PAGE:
Can a professional gambler deduct non-wagering related expenses in excess of gambling winnings?
Taxpayer Says: The expenses of carrying on his gambling business (other than direct wagering expenses) are deductible because they are ordinary and necessary business expenses.
Internal Revenue Service Says: The expenses are not deductible because they exceed the receipts from gambling.
From Internal Revenue Code Section 162(a): Generally allows a deduction for “all the ordinary and necessary expenses paid or incurred during the taxable year in carrying on any trade or business.”
From Internal Revenue Code Section 165(d): Provides that “Losses from wagering transactions shall be allowed only to the extent of the gains from such transactions.”
THE CAUSE OF THE DISPUTE
When you make your living gambling, you can treat your gambling activities as a business. That means you can deduct expenses related to your business. However, the tax code provides a limitation on the amount of losses you can deduct, limiting them to the amount of your gains from gambling. That’s true whether you’re a professional gambler or you gamble as a hobby.
Disputes arise because of the apparent conflict between two code sections, one that allows deductions for business expenses, and one that limits losses for gambling activities, even when those activities are conducted as a business. In addition, the term “loss” is not defined in the code or the regulations, and the distinction between wagering losses and deductible business expenses is not always clear-cut.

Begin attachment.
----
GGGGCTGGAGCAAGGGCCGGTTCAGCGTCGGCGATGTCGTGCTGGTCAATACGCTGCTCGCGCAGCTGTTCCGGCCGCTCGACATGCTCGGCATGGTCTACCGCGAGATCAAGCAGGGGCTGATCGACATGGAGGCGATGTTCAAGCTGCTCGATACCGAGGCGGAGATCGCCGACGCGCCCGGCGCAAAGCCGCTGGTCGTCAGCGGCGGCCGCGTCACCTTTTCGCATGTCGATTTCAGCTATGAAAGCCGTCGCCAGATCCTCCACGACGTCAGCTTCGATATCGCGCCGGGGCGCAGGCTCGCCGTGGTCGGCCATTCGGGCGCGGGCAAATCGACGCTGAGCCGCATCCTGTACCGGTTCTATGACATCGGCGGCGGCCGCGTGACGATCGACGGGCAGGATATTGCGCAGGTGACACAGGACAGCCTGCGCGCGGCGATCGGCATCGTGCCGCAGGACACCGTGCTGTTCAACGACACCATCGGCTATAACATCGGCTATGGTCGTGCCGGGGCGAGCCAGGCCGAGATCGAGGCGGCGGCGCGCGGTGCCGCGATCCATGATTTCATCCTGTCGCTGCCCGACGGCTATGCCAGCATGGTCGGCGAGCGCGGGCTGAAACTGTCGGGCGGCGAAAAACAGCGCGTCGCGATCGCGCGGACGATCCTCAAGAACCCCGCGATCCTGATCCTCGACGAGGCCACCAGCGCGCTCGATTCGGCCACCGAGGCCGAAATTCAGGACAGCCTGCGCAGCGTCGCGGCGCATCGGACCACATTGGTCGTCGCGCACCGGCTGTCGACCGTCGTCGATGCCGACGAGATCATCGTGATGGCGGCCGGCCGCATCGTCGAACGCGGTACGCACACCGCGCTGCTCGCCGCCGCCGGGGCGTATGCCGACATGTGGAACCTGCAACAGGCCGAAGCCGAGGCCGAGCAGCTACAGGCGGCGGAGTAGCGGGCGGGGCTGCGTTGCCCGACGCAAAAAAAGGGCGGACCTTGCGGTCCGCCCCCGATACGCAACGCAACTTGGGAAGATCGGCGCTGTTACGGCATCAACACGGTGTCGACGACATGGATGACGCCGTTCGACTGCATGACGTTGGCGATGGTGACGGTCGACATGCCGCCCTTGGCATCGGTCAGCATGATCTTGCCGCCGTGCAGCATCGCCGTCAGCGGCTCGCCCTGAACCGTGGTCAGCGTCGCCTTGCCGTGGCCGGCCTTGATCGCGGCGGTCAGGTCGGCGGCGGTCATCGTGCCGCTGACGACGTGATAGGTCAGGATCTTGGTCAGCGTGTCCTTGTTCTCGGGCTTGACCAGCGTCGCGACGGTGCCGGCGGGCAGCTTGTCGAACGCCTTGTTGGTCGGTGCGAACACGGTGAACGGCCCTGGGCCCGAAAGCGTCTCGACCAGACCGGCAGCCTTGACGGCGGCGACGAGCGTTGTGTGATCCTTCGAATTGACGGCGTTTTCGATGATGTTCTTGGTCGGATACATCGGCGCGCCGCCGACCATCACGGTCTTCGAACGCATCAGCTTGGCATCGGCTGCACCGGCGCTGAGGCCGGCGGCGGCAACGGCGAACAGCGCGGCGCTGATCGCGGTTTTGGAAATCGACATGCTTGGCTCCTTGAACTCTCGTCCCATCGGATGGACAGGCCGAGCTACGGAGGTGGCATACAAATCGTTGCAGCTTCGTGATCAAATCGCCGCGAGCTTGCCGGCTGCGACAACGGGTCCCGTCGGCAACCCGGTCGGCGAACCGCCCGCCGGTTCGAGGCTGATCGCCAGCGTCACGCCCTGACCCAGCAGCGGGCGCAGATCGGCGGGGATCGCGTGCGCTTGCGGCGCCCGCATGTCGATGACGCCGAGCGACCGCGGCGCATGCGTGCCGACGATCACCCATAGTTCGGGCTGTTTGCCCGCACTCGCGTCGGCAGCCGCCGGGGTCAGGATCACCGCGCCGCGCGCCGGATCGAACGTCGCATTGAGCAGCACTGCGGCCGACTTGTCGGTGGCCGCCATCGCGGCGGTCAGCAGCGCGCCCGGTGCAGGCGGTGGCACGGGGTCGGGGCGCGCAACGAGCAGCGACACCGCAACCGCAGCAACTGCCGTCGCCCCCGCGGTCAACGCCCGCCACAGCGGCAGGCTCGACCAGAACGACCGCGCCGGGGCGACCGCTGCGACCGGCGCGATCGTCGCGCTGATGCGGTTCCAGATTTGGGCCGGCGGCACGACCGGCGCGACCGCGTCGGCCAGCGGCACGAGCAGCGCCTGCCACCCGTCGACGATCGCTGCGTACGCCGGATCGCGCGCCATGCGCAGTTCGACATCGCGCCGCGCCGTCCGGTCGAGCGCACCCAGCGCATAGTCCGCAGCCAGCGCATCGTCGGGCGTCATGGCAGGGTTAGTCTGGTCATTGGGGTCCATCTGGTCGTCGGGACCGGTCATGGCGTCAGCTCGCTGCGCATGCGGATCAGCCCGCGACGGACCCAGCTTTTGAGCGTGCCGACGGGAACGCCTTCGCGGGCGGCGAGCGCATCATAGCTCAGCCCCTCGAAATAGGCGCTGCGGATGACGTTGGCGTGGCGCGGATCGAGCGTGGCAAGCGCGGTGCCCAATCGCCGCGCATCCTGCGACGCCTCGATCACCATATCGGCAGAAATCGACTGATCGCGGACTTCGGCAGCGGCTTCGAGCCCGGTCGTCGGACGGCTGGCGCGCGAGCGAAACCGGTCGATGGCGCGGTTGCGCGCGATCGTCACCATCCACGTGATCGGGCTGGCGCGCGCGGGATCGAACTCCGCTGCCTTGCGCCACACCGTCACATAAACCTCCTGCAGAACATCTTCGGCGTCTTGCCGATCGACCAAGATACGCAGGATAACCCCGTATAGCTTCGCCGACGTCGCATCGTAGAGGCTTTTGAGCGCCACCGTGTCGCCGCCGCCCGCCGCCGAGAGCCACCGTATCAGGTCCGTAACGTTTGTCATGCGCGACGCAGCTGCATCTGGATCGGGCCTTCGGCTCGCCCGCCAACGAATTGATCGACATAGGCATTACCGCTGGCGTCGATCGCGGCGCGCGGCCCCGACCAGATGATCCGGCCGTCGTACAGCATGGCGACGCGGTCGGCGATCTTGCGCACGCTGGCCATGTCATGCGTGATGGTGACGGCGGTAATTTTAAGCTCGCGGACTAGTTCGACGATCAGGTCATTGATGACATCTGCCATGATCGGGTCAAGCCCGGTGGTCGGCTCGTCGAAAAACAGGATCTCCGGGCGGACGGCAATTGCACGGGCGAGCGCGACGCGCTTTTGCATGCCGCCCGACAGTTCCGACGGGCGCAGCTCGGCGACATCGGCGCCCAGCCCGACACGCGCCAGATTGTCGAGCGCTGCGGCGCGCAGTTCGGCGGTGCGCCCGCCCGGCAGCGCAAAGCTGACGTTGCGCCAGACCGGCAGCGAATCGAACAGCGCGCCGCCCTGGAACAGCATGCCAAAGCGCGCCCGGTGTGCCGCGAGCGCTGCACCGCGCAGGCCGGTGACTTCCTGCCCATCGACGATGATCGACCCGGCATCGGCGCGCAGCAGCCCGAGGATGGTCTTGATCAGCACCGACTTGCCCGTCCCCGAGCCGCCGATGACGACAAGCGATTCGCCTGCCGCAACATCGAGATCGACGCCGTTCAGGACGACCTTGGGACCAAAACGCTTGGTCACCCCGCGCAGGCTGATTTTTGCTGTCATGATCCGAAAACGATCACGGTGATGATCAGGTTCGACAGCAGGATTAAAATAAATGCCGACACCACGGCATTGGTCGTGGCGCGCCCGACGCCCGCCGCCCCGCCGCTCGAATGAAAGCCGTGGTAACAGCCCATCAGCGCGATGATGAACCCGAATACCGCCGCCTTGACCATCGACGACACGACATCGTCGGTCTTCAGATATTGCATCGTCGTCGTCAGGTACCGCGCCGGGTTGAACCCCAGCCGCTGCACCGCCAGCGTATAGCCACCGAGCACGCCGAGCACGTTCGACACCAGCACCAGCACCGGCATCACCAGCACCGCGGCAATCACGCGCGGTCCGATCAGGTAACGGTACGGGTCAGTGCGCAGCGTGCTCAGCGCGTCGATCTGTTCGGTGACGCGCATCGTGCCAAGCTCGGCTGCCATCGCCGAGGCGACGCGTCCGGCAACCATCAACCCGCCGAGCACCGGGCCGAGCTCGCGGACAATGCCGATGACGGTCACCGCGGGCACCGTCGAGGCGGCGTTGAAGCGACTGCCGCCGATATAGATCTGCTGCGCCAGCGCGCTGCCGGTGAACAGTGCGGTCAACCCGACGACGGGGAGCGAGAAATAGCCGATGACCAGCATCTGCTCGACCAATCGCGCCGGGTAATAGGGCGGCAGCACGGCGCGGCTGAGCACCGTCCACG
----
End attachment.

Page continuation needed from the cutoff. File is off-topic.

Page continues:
In this case, the taxpayer, a professional gambler, deducted various expenses, such as vehicle expenses, meals, entertainment, telephone, and subscriptions, from the income he made gambling. The expenses created a loss, which he deducted from his other income on his personal tax return.
The IRS disallowed the loss, saying deductions related to the taxpayer’s gambling business are limited to gains from that business.
WHAT WOULD YOU DECIDE?
Make your selection, then see “The Court’s Decision” below for a full explanation
THE COURT’S DECISION
HL Carpenter, an experienced investor and a CPA, specializes in reader friendly articles on taxes and investing for individuals and small businesses, and publishes two newsletters: Taxing Lessons and Top Drawer Ink. Visit TaxingLessons.com and HLCarpenter.com.
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